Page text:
A boastful American from Texas was being shown the sights of London by a taxi driver. ‘And that is the Tower of London, sir’ said the taxi driver. ‘We can put up buildings like that in two weeks’ said the tourist. A little later: ‘That is Buckingham Palace’ said the taxi driver, ‘where the Queen lives.’ ‘Is that so? You know, in Texas, we could put up a palace like that in a week’ said the tourist. And when they were passing Westminster Abbey, the American asked, ‘Hey, what is that building over there?’ ‘I am afraid, I don’t know, sir’ replied the taxi driver, ‘it wasn’t there this morning.’

Simon, the rich and influential Pharisee in today’s gospel, invited Jesus to be his guest at dinner. There were others invited too, and we can have an educated guess that they were Simon’s friends – you hardly ever invite strangers or people you dislike to dinner. The party seemed to be ruined by a woman of ill-repute, behaving in a pretty embarrassing way. She was weeping, pouring her tears upon Jesus’ feet, then drying them with her hair, kissing his feet and anointing them with a fragrant, expensive ointment. It’s not your usual ‘do’ at dinner unless it’s a stag night that isn’t going according to plan! Simon the Pharisee watched the whole situation with barely-concealed satisfaction, with a strong sense of superiority, and with utter contempt for the woman. I think that this happening was pre-arranged in order to embarrass Jesus and to ruin his reputation. It’s hard to imagine that someone could actually get into the house without being stopped and be allowed to perform such a bizarre ritual uninterrupted without the host’s consent. The gospels are rife with snares set by Jesus’ opponents, mainly the Pharisees; so it’s quite likely the meal was yet another trap. And, like many others, this one backfired. Instead of tarnishing Jesus’ reputation, it uncovered Simon’s duplicity, conceit and arrogance, which up until then had been disguised successfully beneath self-respect and good manners.

In the course of the last 50 years we have gradually ditched the concepts of sinfulness and of personal moral responsibility. Nowadays the common perception of us is as near-perfect people, with a strong sense of our individual worth and self-esteem. But when we look a bit closer at this seemingly desirable attitude, we can notice that quite often it’s achieved at the expense of other people. We make ourselves seem better by belittling others. Need an example? Here it comes. Have you ever met a driver who regards himself as a bad driver? Those I’ve come across have always been Masters of the Road – and if anything went wrong, it was always the other driver’s fault. We are pretty good at finding excuses and justification for our own actions and behaviour, and we are similarly good at blaming others, deservedly or not. Consequently if anything needs to change or improve, it’s not ‘me’, it’s ‘the world around me’.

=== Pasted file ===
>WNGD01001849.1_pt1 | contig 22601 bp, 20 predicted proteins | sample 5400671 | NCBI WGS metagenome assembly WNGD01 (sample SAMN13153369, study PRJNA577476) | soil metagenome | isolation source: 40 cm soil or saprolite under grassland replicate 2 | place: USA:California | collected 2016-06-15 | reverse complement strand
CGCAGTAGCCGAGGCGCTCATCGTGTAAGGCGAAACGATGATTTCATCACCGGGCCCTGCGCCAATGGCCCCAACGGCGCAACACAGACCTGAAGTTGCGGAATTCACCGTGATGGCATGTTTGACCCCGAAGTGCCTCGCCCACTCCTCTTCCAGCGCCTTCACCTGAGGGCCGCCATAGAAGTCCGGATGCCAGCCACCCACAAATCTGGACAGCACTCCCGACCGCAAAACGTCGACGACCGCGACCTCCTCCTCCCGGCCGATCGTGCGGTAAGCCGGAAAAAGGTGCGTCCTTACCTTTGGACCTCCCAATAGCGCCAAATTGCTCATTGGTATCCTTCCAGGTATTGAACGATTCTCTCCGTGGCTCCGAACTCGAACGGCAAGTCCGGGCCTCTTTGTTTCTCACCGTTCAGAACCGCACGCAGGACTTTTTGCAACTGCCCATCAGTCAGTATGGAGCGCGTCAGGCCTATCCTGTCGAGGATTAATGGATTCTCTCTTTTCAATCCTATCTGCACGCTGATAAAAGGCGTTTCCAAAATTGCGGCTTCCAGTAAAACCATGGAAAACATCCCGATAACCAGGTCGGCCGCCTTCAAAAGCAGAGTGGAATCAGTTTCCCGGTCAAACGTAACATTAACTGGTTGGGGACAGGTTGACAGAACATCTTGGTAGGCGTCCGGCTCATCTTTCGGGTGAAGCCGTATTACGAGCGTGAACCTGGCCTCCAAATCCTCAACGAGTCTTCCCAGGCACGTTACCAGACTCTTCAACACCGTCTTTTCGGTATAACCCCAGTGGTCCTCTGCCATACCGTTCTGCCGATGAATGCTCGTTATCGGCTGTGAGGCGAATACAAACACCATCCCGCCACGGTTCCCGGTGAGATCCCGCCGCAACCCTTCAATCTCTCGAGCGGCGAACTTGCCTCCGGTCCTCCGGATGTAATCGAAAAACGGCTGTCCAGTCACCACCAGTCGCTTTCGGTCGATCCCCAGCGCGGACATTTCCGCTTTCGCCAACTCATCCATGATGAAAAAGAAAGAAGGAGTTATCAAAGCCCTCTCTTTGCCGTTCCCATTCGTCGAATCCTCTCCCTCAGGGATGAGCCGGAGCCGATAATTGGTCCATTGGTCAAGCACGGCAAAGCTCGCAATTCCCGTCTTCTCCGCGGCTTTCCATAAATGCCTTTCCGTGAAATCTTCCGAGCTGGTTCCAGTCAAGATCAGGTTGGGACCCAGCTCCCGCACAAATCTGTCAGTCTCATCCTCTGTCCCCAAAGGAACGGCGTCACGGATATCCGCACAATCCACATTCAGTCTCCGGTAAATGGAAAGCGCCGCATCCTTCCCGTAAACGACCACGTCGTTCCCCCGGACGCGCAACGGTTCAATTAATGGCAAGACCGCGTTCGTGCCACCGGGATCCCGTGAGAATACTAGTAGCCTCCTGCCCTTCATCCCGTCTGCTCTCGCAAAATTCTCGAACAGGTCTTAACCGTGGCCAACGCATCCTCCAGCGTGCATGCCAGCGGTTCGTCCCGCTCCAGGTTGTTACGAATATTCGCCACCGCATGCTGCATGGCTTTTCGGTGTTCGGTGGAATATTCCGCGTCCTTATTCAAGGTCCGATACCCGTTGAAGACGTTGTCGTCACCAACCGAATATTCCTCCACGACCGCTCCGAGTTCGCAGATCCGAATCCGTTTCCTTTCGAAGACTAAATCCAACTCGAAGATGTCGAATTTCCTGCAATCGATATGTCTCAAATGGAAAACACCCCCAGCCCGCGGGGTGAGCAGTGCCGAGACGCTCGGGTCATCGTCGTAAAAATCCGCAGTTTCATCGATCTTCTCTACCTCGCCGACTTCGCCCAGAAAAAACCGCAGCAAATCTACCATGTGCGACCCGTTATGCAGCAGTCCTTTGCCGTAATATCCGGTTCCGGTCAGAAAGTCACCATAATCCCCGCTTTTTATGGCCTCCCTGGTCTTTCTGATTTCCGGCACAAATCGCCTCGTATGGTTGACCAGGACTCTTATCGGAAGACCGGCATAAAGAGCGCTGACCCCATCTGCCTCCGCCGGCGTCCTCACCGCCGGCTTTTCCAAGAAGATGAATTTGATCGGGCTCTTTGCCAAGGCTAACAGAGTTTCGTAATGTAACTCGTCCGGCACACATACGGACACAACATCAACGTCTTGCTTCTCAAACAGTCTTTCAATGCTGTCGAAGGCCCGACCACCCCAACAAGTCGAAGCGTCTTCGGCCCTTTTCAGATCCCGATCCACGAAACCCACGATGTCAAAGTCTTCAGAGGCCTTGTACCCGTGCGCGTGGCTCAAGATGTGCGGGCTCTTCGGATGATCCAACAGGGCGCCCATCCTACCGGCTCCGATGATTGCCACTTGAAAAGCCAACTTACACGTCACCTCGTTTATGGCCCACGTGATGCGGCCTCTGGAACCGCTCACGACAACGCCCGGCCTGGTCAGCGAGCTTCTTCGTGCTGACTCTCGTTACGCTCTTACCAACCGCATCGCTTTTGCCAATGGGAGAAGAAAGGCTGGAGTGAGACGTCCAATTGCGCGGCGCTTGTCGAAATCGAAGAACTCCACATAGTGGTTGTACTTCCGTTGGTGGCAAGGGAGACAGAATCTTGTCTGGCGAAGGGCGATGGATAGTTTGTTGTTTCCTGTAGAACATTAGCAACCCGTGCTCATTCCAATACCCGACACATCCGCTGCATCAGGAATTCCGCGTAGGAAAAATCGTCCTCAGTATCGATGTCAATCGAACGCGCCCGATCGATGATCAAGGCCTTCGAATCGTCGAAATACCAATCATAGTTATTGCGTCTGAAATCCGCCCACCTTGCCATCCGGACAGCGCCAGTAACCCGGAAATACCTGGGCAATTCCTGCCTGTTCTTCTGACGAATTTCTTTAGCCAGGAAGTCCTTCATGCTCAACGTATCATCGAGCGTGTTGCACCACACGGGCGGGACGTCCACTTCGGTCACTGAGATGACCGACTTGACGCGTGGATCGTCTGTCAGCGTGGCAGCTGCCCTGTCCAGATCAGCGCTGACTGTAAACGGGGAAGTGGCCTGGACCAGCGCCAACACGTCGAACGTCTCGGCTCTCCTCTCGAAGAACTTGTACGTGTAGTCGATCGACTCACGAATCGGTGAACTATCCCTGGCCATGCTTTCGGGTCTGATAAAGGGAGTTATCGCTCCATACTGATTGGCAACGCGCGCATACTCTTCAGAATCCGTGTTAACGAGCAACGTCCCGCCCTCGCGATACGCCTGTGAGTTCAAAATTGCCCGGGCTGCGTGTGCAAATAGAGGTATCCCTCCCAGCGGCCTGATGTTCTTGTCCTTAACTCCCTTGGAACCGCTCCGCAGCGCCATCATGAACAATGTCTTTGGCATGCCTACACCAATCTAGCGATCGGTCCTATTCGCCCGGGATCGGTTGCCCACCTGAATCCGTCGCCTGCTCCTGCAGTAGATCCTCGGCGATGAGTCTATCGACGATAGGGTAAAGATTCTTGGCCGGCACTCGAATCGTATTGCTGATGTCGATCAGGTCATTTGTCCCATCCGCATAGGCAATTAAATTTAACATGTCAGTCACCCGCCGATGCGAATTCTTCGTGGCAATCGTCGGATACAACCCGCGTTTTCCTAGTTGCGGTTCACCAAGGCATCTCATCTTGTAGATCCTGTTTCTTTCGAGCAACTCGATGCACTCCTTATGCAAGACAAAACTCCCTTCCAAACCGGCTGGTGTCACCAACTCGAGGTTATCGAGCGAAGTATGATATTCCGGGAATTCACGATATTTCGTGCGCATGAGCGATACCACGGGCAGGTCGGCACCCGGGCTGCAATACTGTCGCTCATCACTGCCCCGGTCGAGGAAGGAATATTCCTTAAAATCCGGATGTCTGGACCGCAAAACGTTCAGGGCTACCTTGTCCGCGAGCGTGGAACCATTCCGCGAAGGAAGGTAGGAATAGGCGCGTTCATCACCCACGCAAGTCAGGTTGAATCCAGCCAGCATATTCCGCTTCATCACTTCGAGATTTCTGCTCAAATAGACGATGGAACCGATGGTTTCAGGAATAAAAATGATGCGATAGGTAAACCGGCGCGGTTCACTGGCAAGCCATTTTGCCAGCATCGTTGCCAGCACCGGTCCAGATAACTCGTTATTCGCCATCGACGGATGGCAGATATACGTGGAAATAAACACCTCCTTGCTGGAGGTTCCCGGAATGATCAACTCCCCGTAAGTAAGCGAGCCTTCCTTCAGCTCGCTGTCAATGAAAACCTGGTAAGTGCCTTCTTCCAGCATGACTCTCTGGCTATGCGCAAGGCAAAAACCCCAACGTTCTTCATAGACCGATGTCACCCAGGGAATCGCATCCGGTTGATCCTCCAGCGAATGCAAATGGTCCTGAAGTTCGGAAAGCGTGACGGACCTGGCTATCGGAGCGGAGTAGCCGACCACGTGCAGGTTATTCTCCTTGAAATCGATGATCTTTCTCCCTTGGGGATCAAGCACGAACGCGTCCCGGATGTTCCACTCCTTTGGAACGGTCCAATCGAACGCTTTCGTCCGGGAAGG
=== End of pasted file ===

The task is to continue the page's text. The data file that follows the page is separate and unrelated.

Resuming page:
Jesus in today’s gospel does what Simon the Pharisee did: he makes a comparison between the two individuals. But, unlike Simon, Jesus doesn’t condemn either of them, but presents the woman’s case as an example to be followed. Simon is invited to look at himself with a critical eye in order to recognise his own imperfections and shortcomings. In this way, and only in this way, Jesus will be able to offer him anything. It’s the same story for you and for me. Jesus remains powerless as long as you consider yourself powerful and perfect. He offers forgiveness and healing to those who need these. Or, to be more exact, to those who recognise those needs in themselves. Empowerment begins when you recognise your own powerlessness. Only then can you hear Jesus telling you: ‘Your faith has saved you. Go in peace.’